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So I'm using the PayPal API. They require bigger companies to send an X509Certificate along with each SOAP API request. I've never heard of using a cert, it's always been just send the API signature along with an API request.

So I first created a class called Cerficate that implements the .NET ICerfiticatePolicy. One of the member methods, really the only one you have to implement is:

System.Net.ICertificatePolicy.CheckValidationResult(System.Net.ServicePoint, System.Security.Cryptography.X509Certificates.X509Certificate, System.Net.WebRequest, int)

So far I'm having trouble really understanding what to pass to this method. I guess the method simply validates that the Cerfiticate is valid. So I'm not sure what ServicePoint is and what to pass into it. I assumed it was my web service reference and a proxy class within such as the PayPalAPIAAInterfaceClient

I also see a very old example using ServicePointManager.S for something but I don't understand it, even after looking at MSDN. So I guess you are to use ServicePointManager.ServerCertificateValidationCallback and I suppose set the callback to the CheckValidationResult? If so, when do you do this? It's just very confusing to me.

Also, So I guess I create an instance of my Certificate class and set the certificate properties by reading the P12 certificate from my disk and then pass in that to this method to check if it's valid? I guess that's right.

I'm still trying to figure out this whole thing and I'm really stuck on the ServicePoint as well as WebRequest because really I'm using a proxy class in PayPal which does the under the hood sending of the request. So I don't see how I can even pass in type WebRequest because I'm using a proxy method for that anyway. So what would I even pass for the WebRequest param? I'm using a SOAP API WSDL, not NVP here so I'm not for example creating an HttpWebRequest variable like you do with REST services in order to send the API request over Http.

so far here's what I've tried:

    PayPalAPIAAInterfaceClient client = new PayPalAPIAAInterfaceClient();
    Certificate x509Certificate = new Certificate();
    ServicePointManager.ServerCertificateValidationCallback = x509Certificate.CheckValidationResult();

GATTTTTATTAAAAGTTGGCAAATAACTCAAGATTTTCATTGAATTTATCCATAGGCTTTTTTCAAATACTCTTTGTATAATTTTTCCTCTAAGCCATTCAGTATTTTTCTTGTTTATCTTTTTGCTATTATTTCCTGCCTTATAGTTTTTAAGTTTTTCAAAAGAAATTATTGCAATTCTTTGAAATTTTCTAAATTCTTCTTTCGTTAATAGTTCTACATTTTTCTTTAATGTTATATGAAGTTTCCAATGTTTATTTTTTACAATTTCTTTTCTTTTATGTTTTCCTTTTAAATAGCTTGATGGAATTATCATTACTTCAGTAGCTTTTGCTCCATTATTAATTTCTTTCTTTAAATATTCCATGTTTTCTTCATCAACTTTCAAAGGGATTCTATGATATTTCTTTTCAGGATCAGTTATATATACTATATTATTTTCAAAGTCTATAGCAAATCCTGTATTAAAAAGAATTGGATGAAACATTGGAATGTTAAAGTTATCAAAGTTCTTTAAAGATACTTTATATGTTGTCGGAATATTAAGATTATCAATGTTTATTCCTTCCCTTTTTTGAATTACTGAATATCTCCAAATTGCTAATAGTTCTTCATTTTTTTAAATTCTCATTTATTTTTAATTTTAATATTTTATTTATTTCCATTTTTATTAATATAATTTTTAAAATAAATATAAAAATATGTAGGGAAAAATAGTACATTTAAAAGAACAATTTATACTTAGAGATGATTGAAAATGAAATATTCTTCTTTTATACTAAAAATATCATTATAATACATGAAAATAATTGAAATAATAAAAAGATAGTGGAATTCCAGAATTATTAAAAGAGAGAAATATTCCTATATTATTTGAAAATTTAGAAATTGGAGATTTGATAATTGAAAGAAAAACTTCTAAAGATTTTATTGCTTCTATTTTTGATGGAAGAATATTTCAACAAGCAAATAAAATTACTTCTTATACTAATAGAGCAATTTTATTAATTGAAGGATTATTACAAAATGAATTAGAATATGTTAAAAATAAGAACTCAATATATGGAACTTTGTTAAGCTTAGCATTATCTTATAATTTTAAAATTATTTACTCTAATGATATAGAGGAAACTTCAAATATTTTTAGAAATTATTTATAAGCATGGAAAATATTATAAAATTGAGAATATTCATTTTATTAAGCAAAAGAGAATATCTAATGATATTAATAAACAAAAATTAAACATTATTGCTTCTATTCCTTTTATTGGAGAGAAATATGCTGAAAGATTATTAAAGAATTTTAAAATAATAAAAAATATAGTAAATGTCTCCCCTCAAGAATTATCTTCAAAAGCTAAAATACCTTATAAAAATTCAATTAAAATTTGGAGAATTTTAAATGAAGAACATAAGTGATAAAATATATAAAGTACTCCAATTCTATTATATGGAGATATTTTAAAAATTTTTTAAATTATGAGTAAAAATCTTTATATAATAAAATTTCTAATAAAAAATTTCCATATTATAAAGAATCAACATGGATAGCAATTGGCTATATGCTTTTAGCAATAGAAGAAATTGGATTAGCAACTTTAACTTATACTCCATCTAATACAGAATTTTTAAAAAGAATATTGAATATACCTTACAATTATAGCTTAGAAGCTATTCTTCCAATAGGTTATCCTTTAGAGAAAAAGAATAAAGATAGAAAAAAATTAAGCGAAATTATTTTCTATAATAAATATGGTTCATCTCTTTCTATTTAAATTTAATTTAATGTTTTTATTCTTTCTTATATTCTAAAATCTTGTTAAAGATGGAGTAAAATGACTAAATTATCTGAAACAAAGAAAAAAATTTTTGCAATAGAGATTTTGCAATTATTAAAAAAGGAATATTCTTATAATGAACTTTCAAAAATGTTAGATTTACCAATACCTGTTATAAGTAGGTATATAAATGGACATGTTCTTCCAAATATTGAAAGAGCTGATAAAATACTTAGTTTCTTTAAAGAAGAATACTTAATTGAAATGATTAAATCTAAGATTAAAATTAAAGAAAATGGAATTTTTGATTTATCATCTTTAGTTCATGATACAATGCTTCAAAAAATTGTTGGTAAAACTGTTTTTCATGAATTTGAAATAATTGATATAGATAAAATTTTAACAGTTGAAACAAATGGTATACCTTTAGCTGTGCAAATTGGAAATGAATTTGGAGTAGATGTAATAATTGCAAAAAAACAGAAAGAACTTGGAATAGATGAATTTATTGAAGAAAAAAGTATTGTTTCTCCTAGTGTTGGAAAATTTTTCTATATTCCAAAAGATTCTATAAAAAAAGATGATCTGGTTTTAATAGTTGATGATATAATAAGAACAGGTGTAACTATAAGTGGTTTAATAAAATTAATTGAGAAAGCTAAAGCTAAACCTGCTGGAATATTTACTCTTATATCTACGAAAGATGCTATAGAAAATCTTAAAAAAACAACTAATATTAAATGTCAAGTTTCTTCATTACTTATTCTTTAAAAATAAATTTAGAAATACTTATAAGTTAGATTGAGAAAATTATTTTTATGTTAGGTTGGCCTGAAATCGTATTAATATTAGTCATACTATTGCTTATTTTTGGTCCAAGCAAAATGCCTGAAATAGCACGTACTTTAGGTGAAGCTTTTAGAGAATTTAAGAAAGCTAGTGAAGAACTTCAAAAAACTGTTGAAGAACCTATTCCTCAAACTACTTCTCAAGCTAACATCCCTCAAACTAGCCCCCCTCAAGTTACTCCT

client.ClientCredentials.ClientCertificate.Certificate = x509Certificate;

the problem is, what do I pass in for the ServicePiont and the rest of the params for CheckValidationResult?? I don't even know if I'm calling this right.

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1 Answer 1

It's certainly not unheard of and in fact fairly common to secure SOAP services with X.509 certificates using the WS-Security spec - in fact, we do this for all of our internal and external web services. All web service frameworks including WCF are specifically designed to make this as easy as possible.

You should never have to use the ServicePointManager or ICertificatePolicy with a SOAP service using WS-Security. Unless there's something truly bizarre about PayPal's API, I think you're on the wrong track with that. All you have to do in WCF is this:

var client = new PayPalAPIInterfaceClient();
X509Certificate2 certificate = (...);
client.ClientCredentials.ClientCertificate.Certificate = certificate;
client.AddressVerify(...);  // or whatever method you want to call

You don't even really need to write this code; if you have the certificate installed in the server's certificate store then you just edit the binding and behavior elements of the app.config - or use the WCF Service Configuration Editor, which is a lot easier.

Of course, in order to do this you have to have an X.509 certificate, and PayPal has to know about it. You can't just write new X509Certificate2(). You need to have a .pfx or .p12 file somewhere or, as mentioned above, have the certificate physically installed (this is the easiest way and the most secure because you're not hard-coding a password). And you need to upload the public key to PayPal.

You might be able to use OpenSSL to create a cert. PayPal's EWP page suggests that they'll accept these and gives instructions on how to create them, although it's not entirely clear whether or not the same process can be used for their SOAP API. It could be that they require a "real" certificate from Verisign, Thawte, etc. - I would try OpenSSL first and see, or just ask them.

There's a pretty comprehensive guide to the whole process here - you'll probably want to skip the sections on generating the certificate unless you have a Microsoft CA somewhere. Again, for that part, you'll probably want to try using the OpenSSL utility instead and follow PayPal's instructions, then install the cert on your server and skip to step 7 of that guide.

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